The ground crew showed up and helped pack up the balloon while we talked of more landings and Jon expressed that he was glad he had not had the elderly couple who were to be his original passengers. We returned to the field to watch the end of the competition, including at least one balloonist who managed to place his ring on one of the poles as required.
Balloon Fiesta Park
The Fiesta grounds are ringed with 90 concession booths, half of which are selling all kinds of fair food. With the early morning start, the breakfast burrito is a particular favorite (eggs, potatoes, cheese, and green chiles). I was told that it was invented here at the Fiesta. You can also buy souvenirs, warm clothes and even balloons (the big hot air kind).
Announcers kept up a running commentary about the different balloons and who was piloting what on that morning. There were also bands playing, free samples of various snacks being promoted and a general carnival atmosphere.
Tips for Visiting the Albuquerque International Balloon Fiesta
We attended on two different days, flying only on one of the days. Both days were very enjoyable, even if one was a bigger adrenaline rush.
If you can, attend on a weekday. The crowd sizes were noticeably bigger on Saturday than on Thursday.
By about 10:00 am things wind down and you still have much of the day to see Albuquerque or catch up on your sleep. (see 12 Things to Do in Albuquerque, New Mexico, and 7 Great Places to Eat in Albuquerque).
Balloons don’t tend to fly during the middle of the day because the thermals caused by the heating ground can make flying much more risky. A balloonist caught in a thermal can easily shoot up thousands of feet. When they pop out of the top the balloon can easily collapse in the cold air, unless the pilot is skillful enough to know to keep his burner lit despite the fact that he is already rising.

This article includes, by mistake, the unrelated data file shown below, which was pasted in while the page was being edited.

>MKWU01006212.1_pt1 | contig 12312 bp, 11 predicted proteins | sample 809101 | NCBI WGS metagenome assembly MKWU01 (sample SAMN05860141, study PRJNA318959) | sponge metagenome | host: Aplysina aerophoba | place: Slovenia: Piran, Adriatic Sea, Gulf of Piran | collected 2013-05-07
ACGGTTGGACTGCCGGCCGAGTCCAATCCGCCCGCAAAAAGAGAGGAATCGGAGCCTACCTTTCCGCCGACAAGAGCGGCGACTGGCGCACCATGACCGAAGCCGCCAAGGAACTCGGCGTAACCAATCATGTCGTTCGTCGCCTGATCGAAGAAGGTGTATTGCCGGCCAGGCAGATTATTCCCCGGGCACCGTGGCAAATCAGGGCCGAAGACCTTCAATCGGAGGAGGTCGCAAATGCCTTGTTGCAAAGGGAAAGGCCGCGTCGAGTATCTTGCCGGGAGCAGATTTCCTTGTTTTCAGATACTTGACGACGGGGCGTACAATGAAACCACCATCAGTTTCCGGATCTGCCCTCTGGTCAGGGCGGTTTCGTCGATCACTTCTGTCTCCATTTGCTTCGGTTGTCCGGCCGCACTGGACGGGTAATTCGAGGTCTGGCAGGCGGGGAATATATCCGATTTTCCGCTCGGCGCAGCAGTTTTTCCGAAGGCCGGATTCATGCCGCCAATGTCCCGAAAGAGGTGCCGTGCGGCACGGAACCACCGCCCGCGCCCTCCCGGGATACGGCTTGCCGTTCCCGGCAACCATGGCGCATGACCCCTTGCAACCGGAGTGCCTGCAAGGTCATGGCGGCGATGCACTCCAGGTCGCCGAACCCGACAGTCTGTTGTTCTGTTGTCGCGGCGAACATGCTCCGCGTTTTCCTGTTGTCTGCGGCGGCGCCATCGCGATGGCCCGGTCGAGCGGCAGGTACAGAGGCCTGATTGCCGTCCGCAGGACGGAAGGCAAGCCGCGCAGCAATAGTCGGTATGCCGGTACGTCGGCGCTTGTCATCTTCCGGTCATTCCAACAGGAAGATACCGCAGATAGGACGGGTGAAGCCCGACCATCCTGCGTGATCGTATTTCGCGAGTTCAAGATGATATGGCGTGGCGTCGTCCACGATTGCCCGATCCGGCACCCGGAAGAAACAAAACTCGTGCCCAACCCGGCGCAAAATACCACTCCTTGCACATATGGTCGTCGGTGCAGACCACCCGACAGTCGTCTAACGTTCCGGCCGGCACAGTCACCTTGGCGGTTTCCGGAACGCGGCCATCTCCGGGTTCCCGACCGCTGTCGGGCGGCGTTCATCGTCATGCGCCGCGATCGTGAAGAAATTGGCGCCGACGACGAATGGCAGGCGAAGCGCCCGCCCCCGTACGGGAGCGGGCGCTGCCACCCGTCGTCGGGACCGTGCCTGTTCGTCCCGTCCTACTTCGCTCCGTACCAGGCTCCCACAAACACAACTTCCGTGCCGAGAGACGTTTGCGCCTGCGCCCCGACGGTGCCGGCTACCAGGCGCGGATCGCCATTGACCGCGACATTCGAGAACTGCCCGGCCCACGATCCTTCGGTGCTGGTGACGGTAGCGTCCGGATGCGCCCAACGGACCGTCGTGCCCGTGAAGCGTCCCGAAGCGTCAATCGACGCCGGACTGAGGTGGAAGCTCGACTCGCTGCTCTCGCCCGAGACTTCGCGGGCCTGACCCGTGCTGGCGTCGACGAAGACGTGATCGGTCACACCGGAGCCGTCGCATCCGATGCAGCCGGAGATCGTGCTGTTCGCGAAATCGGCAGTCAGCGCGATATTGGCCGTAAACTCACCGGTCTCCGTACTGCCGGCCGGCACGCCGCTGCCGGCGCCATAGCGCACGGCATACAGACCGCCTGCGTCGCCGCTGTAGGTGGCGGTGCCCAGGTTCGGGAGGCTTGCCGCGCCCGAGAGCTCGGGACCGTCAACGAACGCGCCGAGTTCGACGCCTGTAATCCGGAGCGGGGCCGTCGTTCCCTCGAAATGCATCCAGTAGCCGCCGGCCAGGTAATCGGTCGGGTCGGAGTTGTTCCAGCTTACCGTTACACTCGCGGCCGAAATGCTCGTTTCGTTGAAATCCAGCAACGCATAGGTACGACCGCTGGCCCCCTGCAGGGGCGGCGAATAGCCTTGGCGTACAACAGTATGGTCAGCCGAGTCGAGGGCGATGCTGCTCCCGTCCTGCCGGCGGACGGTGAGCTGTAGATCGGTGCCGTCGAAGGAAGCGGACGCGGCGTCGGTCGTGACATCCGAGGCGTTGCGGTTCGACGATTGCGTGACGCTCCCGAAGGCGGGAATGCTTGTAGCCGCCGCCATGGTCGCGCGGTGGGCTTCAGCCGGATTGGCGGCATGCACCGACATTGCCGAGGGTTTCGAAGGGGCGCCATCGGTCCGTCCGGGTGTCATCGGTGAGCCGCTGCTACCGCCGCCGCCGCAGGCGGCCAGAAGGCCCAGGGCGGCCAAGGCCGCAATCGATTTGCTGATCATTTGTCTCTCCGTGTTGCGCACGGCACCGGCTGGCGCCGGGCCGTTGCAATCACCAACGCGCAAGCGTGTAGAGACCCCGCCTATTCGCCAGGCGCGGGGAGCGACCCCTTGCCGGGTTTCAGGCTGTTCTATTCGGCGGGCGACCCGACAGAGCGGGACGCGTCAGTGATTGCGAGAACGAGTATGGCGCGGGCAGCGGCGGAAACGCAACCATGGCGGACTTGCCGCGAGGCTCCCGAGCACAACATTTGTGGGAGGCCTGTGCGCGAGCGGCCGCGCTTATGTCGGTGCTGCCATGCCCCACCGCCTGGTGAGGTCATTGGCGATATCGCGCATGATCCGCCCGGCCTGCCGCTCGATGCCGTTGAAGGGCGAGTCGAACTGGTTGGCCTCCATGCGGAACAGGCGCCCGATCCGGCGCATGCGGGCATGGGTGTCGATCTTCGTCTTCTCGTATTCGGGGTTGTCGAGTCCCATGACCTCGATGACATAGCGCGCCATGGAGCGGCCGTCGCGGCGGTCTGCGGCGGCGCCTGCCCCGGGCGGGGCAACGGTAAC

In the evenings you can return to the festival grounds to see a glowdeo when the balloons inflate and light up but do not ascend. We were usually pretty tired by that time of night. Some local merchants close early the week of the festival as they know these tourists won’t stay up late.
I am a pretty laid back and calm person, not known for getting overly excited about different destinations, possibly even a bit jaded by so much travel. The Albuquerque International Balloon Fiesta turned me into a little kid, pointing into the sky and saying profound things like, “looky, looky, looky!”. It was a bucket list event and it did not disappoint.